Search Results for:


It was 2011's 'Galactic Melt' that really opened my eyes to the neon synthwave streaks and pulsing bass throbs of Seth Haley's Com Truise productions. Like a simmering mix of 80's Italo, and the more modern soundtrack emulations of Pye Corner Audio, Xander Harris, Panabrite etc. Fast forward 6 years,  during which there have been one studio album and 2 EP's and we get the majestic 'Iteration'. 

Kicking things off with the dystopian shimmer of '...Of Your Fake Dimension' , led with a downtuned oscillator stack and skittering noisy hats, it sets the pace nicely without giving too much away, acting as an amuse oreille for the glowing journey that is to come.  'Ephemeron' takes things into another gear altogether, despite the reticence of the opening passage, things quickly build into a cacophony of echoing Linn drums and richoteing saw waves, underpinned by an ever-reliable machinated hi-hat flutter. 'Dryswch' weaves simmering pads together before leaping into a brutally fragmented bassline, twisting and turning around the solid foundation of hi-passed kicks (it is unusual for the drum parts to sit so high in the frequency spectrum, with most of the bass 'heavy lifting' often accomplished here by the bass guitar, the drums sitting in the low mids perfectly accentuating the throbbing churn of analogue oscillators).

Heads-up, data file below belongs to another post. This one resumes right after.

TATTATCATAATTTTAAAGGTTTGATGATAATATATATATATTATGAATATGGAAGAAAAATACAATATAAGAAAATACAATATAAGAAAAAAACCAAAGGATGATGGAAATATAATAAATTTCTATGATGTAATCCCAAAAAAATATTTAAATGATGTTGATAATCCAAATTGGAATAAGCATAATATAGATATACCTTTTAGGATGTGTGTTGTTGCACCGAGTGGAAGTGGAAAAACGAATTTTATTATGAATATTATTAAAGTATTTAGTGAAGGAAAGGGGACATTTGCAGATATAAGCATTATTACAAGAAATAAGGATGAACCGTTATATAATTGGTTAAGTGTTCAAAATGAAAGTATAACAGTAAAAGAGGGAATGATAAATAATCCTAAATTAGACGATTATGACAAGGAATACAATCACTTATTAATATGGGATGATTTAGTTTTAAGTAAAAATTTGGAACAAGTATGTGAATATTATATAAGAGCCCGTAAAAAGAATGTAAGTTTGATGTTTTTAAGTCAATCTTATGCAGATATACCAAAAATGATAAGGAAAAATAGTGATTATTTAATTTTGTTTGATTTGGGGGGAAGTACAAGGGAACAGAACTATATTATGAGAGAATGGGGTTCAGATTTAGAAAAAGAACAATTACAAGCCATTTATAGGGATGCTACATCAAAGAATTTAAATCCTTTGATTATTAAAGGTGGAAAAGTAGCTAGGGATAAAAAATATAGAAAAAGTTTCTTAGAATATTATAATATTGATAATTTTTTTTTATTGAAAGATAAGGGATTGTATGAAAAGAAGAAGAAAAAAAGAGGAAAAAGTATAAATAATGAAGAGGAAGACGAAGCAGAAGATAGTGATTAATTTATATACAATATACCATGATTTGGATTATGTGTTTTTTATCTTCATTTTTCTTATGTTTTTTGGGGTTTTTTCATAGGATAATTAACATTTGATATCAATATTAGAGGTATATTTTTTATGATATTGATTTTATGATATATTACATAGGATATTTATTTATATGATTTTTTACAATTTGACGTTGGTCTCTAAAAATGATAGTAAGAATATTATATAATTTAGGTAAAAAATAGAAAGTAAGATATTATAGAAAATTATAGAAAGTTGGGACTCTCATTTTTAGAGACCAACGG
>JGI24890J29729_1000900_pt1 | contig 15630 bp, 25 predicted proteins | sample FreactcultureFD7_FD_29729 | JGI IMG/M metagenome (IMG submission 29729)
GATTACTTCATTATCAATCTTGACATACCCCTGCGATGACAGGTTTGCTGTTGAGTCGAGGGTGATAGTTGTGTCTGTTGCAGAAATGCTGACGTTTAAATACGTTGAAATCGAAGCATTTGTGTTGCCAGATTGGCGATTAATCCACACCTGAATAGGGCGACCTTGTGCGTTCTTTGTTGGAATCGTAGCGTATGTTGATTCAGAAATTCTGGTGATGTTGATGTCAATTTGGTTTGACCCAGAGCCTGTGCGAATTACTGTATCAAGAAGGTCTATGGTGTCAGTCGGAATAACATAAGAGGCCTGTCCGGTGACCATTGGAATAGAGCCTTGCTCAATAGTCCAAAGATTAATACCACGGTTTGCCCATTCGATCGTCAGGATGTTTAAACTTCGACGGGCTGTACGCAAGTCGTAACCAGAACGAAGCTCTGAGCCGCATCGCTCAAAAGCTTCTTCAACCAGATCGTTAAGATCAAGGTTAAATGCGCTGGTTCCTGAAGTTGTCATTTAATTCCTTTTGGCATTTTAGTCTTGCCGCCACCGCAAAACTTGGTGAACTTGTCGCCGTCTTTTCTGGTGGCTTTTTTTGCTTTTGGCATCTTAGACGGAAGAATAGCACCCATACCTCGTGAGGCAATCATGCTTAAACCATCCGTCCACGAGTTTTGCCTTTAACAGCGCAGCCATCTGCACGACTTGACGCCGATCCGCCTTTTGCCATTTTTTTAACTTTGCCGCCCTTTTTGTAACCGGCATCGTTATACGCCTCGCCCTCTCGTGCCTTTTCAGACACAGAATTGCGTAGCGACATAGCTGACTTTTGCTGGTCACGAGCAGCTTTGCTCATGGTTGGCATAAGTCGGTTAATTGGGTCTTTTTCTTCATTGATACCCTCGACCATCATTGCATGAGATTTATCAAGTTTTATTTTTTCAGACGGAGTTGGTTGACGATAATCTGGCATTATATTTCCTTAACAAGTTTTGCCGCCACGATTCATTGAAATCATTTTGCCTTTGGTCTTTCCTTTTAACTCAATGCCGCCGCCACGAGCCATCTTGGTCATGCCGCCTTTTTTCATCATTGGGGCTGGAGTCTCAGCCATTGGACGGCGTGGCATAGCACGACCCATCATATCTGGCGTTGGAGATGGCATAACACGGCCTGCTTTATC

Move a little further along and 'Propagation' gives us the first truly anthemic taste of an Italo summer stormer, with corused pads and sidechained chords giving way quickly to a glitched-out two-part discussion between pummeling staccato bass and FM synth stabs before breaking down once again into glassine chorused keys and 16th note clattering percussion. It's a formula that is tried and tested, but injected with the off-kilter production quirks so recognisable as Haley (automated distorted fragments and stuttering filtered degradation being a big part of his sound), leaving the listener conforted but fascinated in equal measure. 

It is a stunning collection, supremely memorable, and warmly dynamic. There are moments of serene beauty and melancholic anthems, equally at home on the dancefloor as played at home for a gathering with friends. If they don't like it, get new friends.